As contended by Complainant, the use of a confusingly similar domain name in connection with a parking page website from which Respondent may be receiving financial benefit from click-throughs by Internet users on the various links, in the absence of evidence to the contrary, may not be considered to be use in connection with a bona fide offering of goods or services under paragraph 4(c)(i) of the Policy. Moreover, there is no evidence that Respondent is commonly known by either of the disputed domain names or that it is making a legitimate noncommercial or fair use of the disputed domain names.
C. Registered and Used in Bad Faith
The Panel rules that Respondent registered and is using the disputed domain names in bad faith. In view of the Panel’s determination that the disputed domain names are confusingly similar to the BULGARI and BVLGARI marks and are used in connection with a parking page where pay-per-click (PPC) revenue is apparently generated, as well as the fact that Complainant’s marks are widely promoted in Tokyo and elsewhere in Japan4 , the Panel concludes that the circumstances spelled out in paragraph 4(b)(iv) of the Policy are satisfied. That is, the evidence establishes that, by using the disputed domain names, Respondent intentionally attempted to attract for commercial gain, Internet users to its sites or other on-line locations by creating a likelihood of confusion with Complainant’s BULGARI and BVLGARI marks as to the source, sponsorship, affiliation, or endorsement of such sites. Internet users are likely to mistakenly believe that the domain names are owned and used by Complainant to promote its goods among those who live in Tokyo.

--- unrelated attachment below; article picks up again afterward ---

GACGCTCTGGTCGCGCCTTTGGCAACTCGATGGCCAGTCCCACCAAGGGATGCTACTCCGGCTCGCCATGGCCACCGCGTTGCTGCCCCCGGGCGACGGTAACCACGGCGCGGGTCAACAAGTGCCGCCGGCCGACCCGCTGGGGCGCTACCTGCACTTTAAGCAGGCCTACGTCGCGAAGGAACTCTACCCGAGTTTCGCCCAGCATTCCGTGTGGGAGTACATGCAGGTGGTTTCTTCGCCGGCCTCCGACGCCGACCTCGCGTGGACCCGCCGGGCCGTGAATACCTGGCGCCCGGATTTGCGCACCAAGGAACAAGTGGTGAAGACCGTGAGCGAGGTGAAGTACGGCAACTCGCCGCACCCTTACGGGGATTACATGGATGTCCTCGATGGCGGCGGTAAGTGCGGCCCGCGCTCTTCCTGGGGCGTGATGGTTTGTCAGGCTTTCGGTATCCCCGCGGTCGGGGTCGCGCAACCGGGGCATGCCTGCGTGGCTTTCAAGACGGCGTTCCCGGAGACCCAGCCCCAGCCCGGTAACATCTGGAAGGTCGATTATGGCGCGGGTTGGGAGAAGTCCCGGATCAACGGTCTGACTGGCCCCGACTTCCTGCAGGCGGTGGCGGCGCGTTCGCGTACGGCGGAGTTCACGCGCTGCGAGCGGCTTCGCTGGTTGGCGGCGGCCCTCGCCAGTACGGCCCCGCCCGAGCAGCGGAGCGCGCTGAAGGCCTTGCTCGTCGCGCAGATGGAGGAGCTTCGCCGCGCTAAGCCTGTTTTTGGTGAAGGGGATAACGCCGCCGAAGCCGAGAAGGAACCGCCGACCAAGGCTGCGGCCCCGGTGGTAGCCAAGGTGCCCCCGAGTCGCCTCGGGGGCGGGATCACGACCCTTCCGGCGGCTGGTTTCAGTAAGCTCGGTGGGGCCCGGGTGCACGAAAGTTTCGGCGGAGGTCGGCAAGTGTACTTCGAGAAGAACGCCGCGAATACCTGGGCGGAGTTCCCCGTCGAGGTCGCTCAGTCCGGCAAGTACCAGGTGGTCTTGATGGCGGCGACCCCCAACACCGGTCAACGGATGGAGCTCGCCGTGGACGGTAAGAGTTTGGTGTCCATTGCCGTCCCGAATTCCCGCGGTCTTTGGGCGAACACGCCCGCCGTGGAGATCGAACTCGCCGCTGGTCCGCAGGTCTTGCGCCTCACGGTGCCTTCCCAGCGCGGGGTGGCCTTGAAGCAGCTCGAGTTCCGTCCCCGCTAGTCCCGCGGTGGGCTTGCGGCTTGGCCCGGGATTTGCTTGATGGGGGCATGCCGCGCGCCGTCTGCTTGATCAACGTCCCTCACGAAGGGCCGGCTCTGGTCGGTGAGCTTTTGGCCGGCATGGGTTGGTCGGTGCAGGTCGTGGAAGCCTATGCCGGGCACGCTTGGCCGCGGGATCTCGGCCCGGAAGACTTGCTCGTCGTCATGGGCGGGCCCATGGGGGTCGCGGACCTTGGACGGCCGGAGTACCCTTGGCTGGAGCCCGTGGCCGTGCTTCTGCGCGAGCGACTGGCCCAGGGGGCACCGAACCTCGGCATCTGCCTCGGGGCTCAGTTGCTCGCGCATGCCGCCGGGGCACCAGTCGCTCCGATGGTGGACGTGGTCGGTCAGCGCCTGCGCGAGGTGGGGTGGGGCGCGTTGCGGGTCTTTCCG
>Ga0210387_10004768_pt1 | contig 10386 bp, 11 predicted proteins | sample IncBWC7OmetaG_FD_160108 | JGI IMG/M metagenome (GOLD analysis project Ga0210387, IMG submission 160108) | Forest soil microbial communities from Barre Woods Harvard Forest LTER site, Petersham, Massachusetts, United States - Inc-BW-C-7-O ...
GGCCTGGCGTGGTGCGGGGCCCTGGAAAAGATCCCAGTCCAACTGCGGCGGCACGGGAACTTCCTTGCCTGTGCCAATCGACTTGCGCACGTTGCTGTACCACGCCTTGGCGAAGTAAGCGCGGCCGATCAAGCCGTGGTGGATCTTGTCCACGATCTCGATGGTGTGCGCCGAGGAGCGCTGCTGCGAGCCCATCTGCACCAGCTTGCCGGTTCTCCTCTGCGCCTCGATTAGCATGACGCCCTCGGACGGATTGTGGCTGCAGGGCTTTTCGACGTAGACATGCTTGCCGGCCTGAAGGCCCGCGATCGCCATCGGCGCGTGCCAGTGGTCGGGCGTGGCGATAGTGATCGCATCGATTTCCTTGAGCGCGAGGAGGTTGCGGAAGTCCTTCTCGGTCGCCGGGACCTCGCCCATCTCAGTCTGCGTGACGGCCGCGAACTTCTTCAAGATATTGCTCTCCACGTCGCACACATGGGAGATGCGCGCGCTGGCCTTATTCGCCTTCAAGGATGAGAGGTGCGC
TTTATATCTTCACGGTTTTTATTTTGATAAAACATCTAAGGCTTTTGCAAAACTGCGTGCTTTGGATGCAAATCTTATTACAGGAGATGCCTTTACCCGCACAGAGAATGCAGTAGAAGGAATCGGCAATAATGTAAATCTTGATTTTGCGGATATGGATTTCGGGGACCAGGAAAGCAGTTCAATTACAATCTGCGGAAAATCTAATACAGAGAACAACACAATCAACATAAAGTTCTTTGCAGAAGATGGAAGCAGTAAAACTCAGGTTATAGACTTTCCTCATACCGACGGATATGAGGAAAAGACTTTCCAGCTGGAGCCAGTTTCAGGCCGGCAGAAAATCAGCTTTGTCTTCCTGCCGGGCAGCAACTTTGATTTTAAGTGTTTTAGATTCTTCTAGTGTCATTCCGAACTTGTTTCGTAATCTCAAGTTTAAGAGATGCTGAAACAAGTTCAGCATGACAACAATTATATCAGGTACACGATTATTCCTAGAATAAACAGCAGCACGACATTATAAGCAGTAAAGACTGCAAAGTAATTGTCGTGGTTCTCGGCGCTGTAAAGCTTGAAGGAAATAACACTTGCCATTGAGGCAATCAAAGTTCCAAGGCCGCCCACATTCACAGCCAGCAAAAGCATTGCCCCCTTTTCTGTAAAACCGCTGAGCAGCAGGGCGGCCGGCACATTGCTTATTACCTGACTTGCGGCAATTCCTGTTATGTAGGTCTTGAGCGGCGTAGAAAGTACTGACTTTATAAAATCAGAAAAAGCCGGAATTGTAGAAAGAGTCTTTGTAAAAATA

Further, regardless of whether the website at the disputed domain name (described in the Factual Background) is in fact a PPC page or is more appropriately understood as a case of “passive holding”, the Panel finds that in the circumstances of this case this use of the disputed domain name can be considered use in bad faith.